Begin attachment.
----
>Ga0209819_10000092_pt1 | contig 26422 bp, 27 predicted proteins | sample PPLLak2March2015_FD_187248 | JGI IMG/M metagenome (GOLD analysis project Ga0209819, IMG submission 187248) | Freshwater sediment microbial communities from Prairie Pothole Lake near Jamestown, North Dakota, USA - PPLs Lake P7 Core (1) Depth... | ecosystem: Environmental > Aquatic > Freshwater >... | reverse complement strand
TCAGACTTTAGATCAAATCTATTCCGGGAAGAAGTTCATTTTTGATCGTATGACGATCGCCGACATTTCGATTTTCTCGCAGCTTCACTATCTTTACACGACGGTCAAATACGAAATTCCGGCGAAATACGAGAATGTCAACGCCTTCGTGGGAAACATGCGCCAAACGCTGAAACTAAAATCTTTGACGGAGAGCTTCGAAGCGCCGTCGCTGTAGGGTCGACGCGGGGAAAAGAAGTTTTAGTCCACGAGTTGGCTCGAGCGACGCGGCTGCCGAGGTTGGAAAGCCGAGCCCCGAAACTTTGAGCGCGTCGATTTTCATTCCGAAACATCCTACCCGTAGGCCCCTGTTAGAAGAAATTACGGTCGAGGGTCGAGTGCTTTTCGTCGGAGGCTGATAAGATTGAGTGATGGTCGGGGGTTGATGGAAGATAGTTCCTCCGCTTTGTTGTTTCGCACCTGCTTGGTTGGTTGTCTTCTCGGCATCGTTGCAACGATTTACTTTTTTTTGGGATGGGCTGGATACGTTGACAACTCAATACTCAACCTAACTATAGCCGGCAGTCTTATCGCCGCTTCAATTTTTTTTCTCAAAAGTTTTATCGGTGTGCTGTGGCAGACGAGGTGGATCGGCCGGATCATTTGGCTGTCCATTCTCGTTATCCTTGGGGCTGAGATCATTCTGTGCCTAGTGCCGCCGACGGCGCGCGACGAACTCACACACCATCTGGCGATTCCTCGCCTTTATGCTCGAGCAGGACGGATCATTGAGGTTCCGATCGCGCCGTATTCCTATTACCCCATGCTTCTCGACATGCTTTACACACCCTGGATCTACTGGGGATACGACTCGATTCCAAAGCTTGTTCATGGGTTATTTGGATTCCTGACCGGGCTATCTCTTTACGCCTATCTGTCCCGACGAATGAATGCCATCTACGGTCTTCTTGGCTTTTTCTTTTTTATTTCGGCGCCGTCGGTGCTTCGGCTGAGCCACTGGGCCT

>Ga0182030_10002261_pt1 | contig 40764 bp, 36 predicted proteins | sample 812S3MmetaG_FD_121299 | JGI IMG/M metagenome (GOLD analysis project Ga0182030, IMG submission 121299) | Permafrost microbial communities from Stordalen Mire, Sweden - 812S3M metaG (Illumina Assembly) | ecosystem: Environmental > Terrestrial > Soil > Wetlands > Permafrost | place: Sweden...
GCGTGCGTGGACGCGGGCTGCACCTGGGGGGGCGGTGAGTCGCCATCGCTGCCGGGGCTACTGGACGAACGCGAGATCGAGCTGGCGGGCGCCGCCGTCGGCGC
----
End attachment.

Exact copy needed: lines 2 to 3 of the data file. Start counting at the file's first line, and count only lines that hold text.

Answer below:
TCAGACTTTAGATCAAATCTATTCCGGGAAGAAGTTCATTTTTGATCGTATGACGATCGCCGACATTTCGATTTTCTCGCAGCTTCACTATCTTTACACGACGGTCAAATACGAAATTCCGGCGAAATACGAGAATGTCAACGCCTTCGTGGGAAACATGCGCCAAACGCTGAAACTAAAATCTTTGACGGAGAGCTTCGAAGCGCCGTCGCTGTAGGGTCGACGCGGGGAAAAGAAGTTTTAGTCCACGAGTTGGCTCGAGCGACGCGGCTGCCGAGGTTGGAAAGCCGAGCCCCGAAACTTTGAGCGCGTCGATTTTCATTCCGAAACATCCTACCCGTAGGCCCCTGTTAGAAGAAATTACGGTCGAGGGTCGAGTGCTTTTCGTCGGAGGCTGATAAGATTGAGTGATGGTCGGGGGTTGATGGAAGATAGTTCCTCCGCTTTGTTGTTTCGCACCTGCTTGGTTGGTTGTCTTCTCGGCATCGTTGCAACGATTTACTTTTTTTTGGGATGGGCTGGATACGTTGACAACTCAATACTCAACCTAACTATAGCCGGCAGTCTTATCGCCGCTTCAATTTTTTTTCTCAAAAGTTTTATCGGTGTGCTGTGGCAGACGAGGTGGATCGGCCGGATCATTTGGCTGTCCATTCTCGTTATCCTTGGGGCTGAGATCATTCTGTGCCTAGTGCCGCCGACGGCGCGCGACGAACTCACACACCATCTGGCGATTCCTCGCCTTTATGCTCGAGCAGGACGGATCATTGAGGTTCCGATCGCGCCGTATTCCTATTACCCCATGCTTCTCGACATGCTTTACACACCCTGGATCTACTGGGGATACGACTCGATTCCAAAGCTTGTTCATGGGTTATTTGGATTCCTGACCGGGCTATCTCTTTACGCCTATCTGTCCCGACGAATGAATGCCATCTACGGTCTTCTTGGCTTTTTCTTTTTTATTTCGGCGCCGTCGGTGCTTCGGCTGAGCCACTGGGCCT

>Ga0182030_10002261_pt1 | contig 40764 bp, 36 predicted proteins | sample 812S3MmetaG_FD_121299 | JGI IMG/M metagenome (GOLD analysis project Ga0182030, IMG submission 121299) | Permafrost microbial communities from Stordalen Mire, Sweden - 812S3M metaG (Illumina Assembly) | ecosystem: Environmental > Terrestrial > Soil > Wetlands > Permafrost | place: Sweden...